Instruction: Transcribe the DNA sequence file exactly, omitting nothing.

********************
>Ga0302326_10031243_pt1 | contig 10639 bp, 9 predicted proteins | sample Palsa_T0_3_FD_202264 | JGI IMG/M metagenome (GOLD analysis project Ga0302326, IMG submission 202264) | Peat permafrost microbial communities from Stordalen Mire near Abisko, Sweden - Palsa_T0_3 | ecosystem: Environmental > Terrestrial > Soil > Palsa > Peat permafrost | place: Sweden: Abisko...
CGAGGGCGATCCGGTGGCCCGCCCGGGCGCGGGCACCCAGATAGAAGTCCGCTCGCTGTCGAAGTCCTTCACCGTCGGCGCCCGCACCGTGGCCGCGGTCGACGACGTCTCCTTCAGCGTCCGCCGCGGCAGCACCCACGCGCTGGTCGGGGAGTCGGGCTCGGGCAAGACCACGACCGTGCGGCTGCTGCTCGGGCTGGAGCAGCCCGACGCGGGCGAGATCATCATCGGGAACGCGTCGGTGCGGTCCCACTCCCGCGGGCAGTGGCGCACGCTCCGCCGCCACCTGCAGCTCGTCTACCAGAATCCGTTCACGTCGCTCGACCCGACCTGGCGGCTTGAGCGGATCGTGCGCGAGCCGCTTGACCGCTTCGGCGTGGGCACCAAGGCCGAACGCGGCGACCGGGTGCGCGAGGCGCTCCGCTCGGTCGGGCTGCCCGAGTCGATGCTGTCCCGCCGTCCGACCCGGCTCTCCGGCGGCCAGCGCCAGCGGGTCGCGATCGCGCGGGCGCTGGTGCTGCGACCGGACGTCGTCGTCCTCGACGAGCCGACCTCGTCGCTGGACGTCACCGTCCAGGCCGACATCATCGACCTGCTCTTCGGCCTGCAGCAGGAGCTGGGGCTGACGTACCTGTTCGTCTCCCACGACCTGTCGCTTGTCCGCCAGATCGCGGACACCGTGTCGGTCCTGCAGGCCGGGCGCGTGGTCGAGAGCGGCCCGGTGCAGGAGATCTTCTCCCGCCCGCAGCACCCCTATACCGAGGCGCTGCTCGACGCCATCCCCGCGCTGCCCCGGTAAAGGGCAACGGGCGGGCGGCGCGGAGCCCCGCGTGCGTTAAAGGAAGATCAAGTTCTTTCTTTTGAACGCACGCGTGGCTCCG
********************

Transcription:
>Ga0302326_10031243_pt1 | contig 10639 bp, 9 predicted proteins | sample Palsa_T0_3_FD_202264 | JGI IMG/M metagenome (GOLD analysis project Ga0302326, IMG submission 202264) | Peat permafrost microbial communities from Stordalen Mire near Abisko, Sweden - Palsa_T0_3 | ecosystem: Environmental > Terrestrial > Soil > Palsa > Peat permafrost | place: Sweden: Abisko...
CGAGGGCGATCCGGTGGCCCGCCCGGGCGCGGGCACCCAGATAGAAGTCCGCTCGCTGTCGAAGTCCTTCACCGTCGGCGCCCGCACCGTGGCCGCGGTCGACGACGTCTCCTTCAGCGTCCGCCGCGGCAGCACCCACGCGCTGGTCGGGGAGTCGGGCTCGGGCAAGACCACGACCGTGCGGCTGCTGCTCGGGCTGGAGCAGCCCGACGCGGGCGAGATCATCATCGGGAACGCGTCGGTGCGGTCCCACTCCCGCGGGCAGTGGCGCACGCTCCGCCGCCACCTGCAGCTCGTCTACCAGAATCCGTTCACGTCGCTCGACCCGACCTGGCGGCTTGAGCGGATCGTGCGCGAGCCGCTTGACCGCTTCGGCGTGGGCACCAAGGCCGAACGCGGCGACCGGGTGCGCGAGGCGCTCCGCTCGGTCGGGCTGCCCGAGTCGATGCTGTCCCGCCGTCCGACCCGGCTCTCCGGCGGCCAGCGCCAGCGGGTCGCGATCGCGCGGGCGCTGGTGCTGCGACCGGACGTCGTCGTCCTCGACGAGCCGACCTCGTCGCTGGACGTCACCGTCCAGGCCGACATCATCGACCTGCTCTTCGGCCTGCAGCAGGAGCTGGGGCTGACGTACCTGTTCGTCTCCCACGACCTGTCGCTTGTCCGCCAGATCGCGGACACCGTGTCGGTCCTGCAGGCCGGGCGCGTGGTCGAGAGCGGCCCGGTGCAGGAGATCTTCTCCCGCCCGCAGCACCCCTATACCGAGGCGCTGCTCGACGCCATCCCCGCGCTGCCCCGGTAAAGGGCAACGGGCGGGCGGCGCGGAGCCCCGCGTGCGTTAAAGGAAGATCAAGTTCTTTCTTTTGAACGCACGCGTGGCTCCG